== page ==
In the previous tutorial I talked about managing secrets for ASP.NET Core websites using the secret manager tool. User secrets and the secret manager tool are intended for use during development on your local PC. This keeps the developer from storing secrets in configuration files that may accidentally be exposed and/or pushed to a Git repository.

In the previous tutorial I also mentioned Microsoft's Azure Key Vault, which provides a secure way to safeguard cryptographic keys and other secrets used by your Azure resources. Since a large part of my development involves developing and deploying Orchard Core web applications to Azure cloud services, I use Key Vault quite often with Orchard Core for storing secrets. In this tutorial I will briefly discuss using Key Vault with Orchard Core, which you will realize is not much different than using Key Vault directly with ASP.NET Core Razor Pages and ASP.NET Core MVC.


If you're an Orchard Core developer, you know that Orchard Core has built-in support for most, if not all, Azure cloud services and Key Vault is no exception. The Key Vault support in Orchard Core is not a feature that is enabled and disabled, but rather an extension that adds Key Vault to the list of configuration sources used by your Orchard Core website.

The extension, called AddOrchardCoreAzureKeyVault, does very little, because it needs to do very little. It simply reads some basic configuration information so it knows the name of the Key Vault, and adds a custom KeyVaultSecretManager class, called AzureKeyVaultSecretManager, that overrides how secret names are converted for use with Azure.

Configuring your Orchard Core Website to use Key Vault

Configuring your Orchard Core website to use Azure Key Vault is very simple. First, you need to add the package mentioned above, OrchardCore.Configuration.KeyVault. This module provides the AddOrchardCoreAzureKeyVault extension as well as the AzureKeyVaultSecretManager service. You can add this Orchard Core package from within Visual Studio by right-clicking the Orchard Core website and choosing Manage NuGet Packages, or from the command line using the .NET Core CLI.

$ dotnet add package OrchardCore.Configuration.KeyVault

Next, you need to add configuration information to your Orchard Core website to tell Orchard Core the name of the Azure Key Vault, and optionally, a reload interval that determines how often, if at all, Orchard Core will poll Key Vault for updated secrets. The configuration settings for the Orchard Core Key Vault implementation are as follows.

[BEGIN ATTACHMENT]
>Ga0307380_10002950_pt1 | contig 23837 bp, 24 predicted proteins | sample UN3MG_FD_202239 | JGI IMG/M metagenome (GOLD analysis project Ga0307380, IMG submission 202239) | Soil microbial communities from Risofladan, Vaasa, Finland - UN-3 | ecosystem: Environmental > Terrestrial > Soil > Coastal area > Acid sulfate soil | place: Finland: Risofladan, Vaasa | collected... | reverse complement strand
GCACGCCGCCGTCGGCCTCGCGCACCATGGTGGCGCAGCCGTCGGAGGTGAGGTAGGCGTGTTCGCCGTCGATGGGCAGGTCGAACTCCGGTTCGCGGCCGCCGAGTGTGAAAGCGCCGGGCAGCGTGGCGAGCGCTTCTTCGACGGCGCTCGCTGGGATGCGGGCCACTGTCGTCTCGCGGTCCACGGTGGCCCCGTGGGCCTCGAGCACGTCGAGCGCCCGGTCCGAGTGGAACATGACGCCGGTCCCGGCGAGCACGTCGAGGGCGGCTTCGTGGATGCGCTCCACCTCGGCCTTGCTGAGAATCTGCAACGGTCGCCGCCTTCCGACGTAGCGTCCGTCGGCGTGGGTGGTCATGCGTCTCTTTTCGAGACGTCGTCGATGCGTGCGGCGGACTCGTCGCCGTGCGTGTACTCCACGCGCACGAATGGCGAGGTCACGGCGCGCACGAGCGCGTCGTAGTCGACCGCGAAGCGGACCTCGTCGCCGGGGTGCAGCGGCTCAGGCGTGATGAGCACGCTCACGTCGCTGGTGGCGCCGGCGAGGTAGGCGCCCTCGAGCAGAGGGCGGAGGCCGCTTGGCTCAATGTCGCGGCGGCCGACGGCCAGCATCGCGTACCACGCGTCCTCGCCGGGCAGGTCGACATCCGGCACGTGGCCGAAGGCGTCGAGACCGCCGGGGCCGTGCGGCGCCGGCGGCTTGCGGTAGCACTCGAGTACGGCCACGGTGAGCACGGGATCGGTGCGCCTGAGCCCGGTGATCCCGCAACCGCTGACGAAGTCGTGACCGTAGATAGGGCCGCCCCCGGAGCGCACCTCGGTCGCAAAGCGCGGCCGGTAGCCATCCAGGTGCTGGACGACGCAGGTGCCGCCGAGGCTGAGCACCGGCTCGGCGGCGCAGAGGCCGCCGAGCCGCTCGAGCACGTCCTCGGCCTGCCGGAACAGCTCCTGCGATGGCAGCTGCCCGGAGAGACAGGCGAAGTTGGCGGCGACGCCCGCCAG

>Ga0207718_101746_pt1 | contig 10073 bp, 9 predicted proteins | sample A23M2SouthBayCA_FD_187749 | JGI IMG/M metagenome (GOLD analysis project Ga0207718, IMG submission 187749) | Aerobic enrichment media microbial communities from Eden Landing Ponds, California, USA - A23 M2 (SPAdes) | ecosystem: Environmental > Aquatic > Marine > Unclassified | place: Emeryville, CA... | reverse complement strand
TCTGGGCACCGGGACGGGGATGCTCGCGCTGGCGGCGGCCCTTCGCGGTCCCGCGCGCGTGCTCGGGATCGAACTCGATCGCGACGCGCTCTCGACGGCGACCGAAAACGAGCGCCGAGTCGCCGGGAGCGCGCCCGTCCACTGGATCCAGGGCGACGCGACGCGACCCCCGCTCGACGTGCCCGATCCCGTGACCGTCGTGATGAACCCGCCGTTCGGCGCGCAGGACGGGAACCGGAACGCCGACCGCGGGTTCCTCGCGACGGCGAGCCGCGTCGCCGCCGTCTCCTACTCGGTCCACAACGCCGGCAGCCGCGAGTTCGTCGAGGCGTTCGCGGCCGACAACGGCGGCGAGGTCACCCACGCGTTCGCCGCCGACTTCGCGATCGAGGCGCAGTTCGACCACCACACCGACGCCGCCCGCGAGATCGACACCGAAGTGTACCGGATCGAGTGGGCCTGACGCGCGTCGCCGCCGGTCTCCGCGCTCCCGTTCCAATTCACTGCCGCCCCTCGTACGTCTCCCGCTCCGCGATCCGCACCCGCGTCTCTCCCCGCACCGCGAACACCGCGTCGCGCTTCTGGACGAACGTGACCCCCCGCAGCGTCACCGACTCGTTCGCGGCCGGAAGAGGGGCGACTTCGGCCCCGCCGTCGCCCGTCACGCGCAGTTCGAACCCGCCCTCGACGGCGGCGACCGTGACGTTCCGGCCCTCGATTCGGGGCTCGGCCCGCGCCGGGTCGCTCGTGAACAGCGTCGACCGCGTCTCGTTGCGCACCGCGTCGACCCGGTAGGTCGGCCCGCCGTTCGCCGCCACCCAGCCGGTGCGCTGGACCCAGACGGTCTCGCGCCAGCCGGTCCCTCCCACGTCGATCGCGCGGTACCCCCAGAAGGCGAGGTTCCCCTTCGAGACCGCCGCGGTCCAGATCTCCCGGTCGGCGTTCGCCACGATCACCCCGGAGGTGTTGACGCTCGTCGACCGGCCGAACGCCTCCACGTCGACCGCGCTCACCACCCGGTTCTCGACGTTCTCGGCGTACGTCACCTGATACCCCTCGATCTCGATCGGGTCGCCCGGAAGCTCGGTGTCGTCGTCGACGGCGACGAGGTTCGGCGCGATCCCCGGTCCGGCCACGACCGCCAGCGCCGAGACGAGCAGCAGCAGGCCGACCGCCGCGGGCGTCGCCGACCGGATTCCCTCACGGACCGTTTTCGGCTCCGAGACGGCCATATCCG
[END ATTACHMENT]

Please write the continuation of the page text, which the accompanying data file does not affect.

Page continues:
"OrchardCore": {
  "OrchardCore_KeyVault_Azure": {
    "KeyVaultName": "MyKeyVault",
    "ReloadInterval": ""

Last, we need to tell the web host that Azure Key Vault is a possible location for Orchard Core secrets. Key Vault gets added as one of several configuration sources for the Orchard Core web application by calling the AddOrchardCoreAzureKeyVault extension when building the web host. Open up the Program.cs file and add the call to the extension.

public static IHost BuildHost(string[] args) =>

Adding Secrets to Key Vault for Orchard Core

There are a couple of things worth noting when naming secrets in Azure Key Vault. If you have used Key Vault before, you know that a colon ":" is an illegal character in Key Vault and generally gets converted to two dashes "--" when naming the secret. This, of course, applies to Orchard Core.

In addition, Orchard Core makes use of the underline character "_" a lot when reading configuration data for a module, which is also an illegal character in Azure. The AzureKeyVaultSecretManager service mentioned earlier converts an underline character to 3 dashes "---". Therefore, if you have a custom Orchard Core module, called MyModule.OrchardCore, that needs to access configuration data, it would normally be stored in appsettings.json as follows.

"MyModule_OrchardCore": {
  "ApiKey": "12345"

The ApiKey secret for the custom Orchard Core module would be named as such in Azure Key Vault.



That's all there is to using Azure Key Vault with Orchard Core. As you can tell, it's not much different than using Key Vault with ASP.NET Core Razor Pages and ASP.NET Core MVC. The extension included with OrchardCore.Configuration.KeyVault isn't doing anything that you wouldn't do in your own ASP.NET Core web apps, aside from maybe converting "_" to "---", which is a best practice for custom Orchard Core modules. However, if you're an Orchard Core developer using Orchard Core as a modular web application framework like myself, you are most likely using this same approach for storing configuration and secrets for your modular web applications.